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How would you determine the Lift(thrust) force of a Helicopter in hover

by fujifilm6502002
Tags: determine, force, helicopter, hover, liftthrust
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fujifilm6502002
#1
Feb23-07, 01:42 PM
P: 9
I know the lift force equation is .5*rho*V^2*Area*Coefficient. But I was wondering in the real world how would you measure the lift force? I hope they don't just plug the values for the equations.
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Danger
#2
Feb23-07, 02:32 PM
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The easiest way is to weigh the helicopter. If it's hovering, the lift force equals the weight.
fujifilm6502002
#3
Feb23-07, 02:49 PM
P: 9
I was wondering like if you are building your own helicopter what would someone use to test the amount of thrust produced by the rotor?

eaboujaoudeh
#4
Feb23-07, 02:54 PM
P: 183
How would you determine the Lift(thrust) force of a Helicopter in hover

i wonder if bernouilli's equation can be put to use in this case. i know that it can be used when there is wind driving a wind turbine. it should work here
fujifilm6502002
#5
Feb23-07, 03:00 PM
P: 9
I guess you can use Bernoulli to calculate the change in pressure helicopter.
eaboujaoudeh
#6
Feb23-07, 03:08 PM
P: 183
i think u can find the maximum power yield by zeroing the velocity at the exit
haa72
#7
Feb23-07, 03:17 PM
P: 21
yeah we can find the maximum power yield by zeroing the velocity at the exit

if smbody interested , i caN upload a book on the aerodynamic of the helicopter.
tel me if interested
regards
fujifilm6502002
#8
Feb23-07, 03:22 PM
P: 9
That would be great.
Thanks
haa72
#9
Feb23-07, 03:28 PM
P: 21
I will try tmrow , i willl send u a link on rapidshare or mhid.net;
ur welcome and hope that will be helpful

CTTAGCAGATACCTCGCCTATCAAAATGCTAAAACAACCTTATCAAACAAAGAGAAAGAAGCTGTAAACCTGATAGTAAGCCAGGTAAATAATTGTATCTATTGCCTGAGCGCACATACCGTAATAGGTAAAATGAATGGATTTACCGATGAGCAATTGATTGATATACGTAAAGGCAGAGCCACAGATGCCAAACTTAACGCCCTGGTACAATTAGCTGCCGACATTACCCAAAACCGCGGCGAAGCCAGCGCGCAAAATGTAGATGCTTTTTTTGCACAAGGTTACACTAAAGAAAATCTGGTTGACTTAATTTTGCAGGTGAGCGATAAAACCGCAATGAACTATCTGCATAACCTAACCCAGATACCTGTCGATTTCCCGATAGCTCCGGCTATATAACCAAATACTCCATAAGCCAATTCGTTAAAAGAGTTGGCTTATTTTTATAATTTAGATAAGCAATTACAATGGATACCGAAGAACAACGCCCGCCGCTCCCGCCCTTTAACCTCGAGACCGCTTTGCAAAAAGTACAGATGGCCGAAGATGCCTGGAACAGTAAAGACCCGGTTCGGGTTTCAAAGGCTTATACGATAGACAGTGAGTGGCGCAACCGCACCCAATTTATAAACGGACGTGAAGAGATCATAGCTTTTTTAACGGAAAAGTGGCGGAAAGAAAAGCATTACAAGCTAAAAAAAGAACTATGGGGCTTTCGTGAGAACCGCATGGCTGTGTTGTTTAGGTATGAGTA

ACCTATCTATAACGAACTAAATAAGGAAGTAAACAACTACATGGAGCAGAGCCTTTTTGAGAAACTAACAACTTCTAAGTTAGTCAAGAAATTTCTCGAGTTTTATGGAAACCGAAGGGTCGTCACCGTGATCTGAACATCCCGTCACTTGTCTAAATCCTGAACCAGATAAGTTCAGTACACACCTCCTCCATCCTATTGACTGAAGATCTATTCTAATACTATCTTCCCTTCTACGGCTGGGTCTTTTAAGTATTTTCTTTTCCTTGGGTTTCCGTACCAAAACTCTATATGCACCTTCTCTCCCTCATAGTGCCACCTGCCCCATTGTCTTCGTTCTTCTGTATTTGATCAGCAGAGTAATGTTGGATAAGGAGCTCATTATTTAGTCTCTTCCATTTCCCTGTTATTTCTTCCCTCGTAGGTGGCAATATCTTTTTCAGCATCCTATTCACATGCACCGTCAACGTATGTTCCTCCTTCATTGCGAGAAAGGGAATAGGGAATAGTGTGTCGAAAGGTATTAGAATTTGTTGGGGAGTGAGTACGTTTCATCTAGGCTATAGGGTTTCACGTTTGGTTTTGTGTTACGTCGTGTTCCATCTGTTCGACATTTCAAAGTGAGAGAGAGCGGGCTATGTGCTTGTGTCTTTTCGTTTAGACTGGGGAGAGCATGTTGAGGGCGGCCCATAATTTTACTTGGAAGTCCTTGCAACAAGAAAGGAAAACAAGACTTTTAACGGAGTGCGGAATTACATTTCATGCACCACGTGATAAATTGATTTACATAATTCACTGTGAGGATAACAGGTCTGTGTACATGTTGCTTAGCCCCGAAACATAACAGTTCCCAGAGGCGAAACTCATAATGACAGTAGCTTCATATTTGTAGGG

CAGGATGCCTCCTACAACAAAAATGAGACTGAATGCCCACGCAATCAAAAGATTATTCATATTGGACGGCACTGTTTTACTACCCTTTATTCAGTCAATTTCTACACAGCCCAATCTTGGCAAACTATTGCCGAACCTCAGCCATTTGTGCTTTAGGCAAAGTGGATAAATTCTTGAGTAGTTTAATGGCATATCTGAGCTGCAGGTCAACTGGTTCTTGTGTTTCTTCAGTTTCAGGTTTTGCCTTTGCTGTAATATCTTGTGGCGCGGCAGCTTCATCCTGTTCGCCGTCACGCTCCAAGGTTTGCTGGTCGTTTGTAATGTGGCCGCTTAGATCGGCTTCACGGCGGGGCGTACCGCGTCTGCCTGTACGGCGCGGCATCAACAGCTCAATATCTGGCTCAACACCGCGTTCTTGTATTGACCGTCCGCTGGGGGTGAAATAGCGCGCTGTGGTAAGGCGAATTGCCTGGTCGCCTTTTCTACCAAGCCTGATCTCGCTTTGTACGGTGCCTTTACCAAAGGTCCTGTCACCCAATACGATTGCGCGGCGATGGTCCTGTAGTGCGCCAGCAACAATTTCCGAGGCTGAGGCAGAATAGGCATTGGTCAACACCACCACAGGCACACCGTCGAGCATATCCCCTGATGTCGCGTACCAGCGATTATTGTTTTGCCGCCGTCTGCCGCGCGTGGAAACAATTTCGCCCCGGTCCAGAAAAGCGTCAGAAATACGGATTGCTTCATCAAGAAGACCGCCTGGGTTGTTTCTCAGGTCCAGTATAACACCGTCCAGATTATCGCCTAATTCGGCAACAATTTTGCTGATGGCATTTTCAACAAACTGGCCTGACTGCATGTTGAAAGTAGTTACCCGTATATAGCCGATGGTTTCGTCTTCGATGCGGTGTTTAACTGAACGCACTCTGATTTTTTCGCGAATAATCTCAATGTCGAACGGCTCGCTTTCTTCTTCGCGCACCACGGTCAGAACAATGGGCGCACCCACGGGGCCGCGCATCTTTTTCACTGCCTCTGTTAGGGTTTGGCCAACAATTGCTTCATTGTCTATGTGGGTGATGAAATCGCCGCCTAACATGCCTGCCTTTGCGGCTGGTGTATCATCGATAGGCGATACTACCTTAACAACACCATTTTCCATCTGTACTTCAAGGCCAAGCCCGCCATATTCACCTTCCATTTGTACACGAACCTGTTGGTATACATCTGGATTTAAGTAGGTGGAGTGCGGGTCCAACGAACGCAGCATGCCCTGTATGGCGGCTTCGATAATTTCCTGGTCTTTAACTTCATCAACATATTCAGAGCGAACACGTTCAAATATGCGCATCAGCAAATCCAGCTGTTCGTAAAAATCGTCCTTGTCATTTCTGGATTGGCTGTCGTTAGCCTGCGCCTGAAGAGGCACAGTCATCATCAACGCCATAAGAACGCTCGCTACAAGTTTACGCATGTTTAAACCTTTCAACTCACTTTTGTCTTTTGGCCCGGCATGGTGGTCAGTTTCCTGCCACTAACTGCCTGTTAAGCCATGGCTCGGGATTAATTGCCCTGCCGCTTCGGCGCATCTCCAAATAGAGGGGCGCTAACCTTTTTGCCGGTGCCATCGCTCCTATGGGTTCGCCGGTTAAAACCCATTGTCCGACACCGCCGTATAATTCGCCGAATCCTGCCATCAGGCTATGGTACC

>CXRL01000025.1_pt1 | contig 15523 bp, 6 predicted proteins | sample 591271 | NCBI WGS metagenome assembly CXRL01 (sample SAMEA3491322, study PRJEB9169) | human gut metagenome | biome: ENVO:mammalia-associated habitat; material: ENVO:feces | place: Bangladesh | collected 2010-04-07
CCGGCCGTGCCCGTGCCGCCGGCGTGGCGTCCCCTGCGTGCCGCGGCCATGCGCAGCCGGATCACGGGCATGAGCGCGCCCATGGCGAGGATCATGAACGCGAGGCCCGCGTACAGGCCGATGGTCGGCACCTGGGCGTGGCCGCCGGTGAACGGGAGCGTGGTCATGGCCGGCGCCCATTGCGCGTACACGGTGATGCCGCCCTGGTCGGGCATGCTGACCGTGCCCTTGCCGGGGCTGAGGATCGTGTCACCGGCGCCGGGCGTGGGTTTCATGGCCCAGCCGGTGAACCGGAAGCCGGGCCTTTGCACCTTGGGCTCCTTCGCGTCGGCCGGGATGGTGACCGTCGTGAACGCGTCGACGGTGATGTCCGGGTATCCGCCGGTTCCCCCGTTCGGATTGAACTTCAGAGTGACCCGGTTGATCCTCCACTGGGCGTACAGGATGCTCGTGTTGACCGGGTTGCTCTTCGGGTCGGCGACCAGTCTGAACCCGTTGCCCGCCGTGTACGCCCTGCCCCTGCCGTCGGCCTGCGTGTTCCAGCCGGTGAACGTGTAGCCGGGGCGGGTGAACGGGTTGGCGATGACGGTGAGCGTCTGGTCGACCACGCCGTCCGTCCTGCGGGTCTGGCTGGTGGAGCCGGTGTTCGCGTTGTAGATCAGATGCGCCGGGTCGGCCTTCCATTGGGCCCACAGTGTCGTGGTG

eaboujaoudeh
#10
Feb23-07, 03:33 PM
P: 183
definitely interested in that:)
FredGarvin
#11
Feb23-07, 03:47 PM
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P: 5,095
Quote Quote by fujifilm6502002 View Post
I was wondering like if you are building your own helicopter what would someone use to test the amount of thrust produced by the rotor?
You could do this simply with a spring scale and something to constrain the rotor group to the scale and something to drive it. It is even easier if you have a strain gauge based force transducer because then there would be no axial movement due to the thrust.

In regards to the original question, the airfoils and rotors are well known throughout the flight envelope from wind tunnel testing. The calculations involve effects of trailing blades, etc... Of course, the calculations are always compared to actual testing.
russ_watters
#12
Feb23-07, 05:42 PM
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P: 22,312
Quote Quote by fujifilm6502002 View Post
I was wondering like if you are building your own helicopter what would someone use to test the amount of thrust produced by the rotor?
To test it, you mount it on a test rig and measure the forces.
P.Ramesh
#13
Feb24-07, 12:36 AM
P: 53
scale down models and wind tunnels are to measure the force.
haa72
#14
Feb24-07, 01:01 AM
P: 21
this si the link uploaded in the rapidshare

Hope that it is helpful
haa72
#15
Feb24-07, 01:03 AM
P: 21
another book
haa72
#16
Feb24-07, 01:04 AM
P: 21
http://rapidshare.de/files/22495932/...Navy_2000_.pdf
haa72
#17
Feb24-07, 01:07 AM
P: 21
http://rapidshare.de/files/22495355/...ooks_1990_.pdf
fujifilm6502002
#18
Feb24-07, 08:15 AM
P: 9
Thanks a lot


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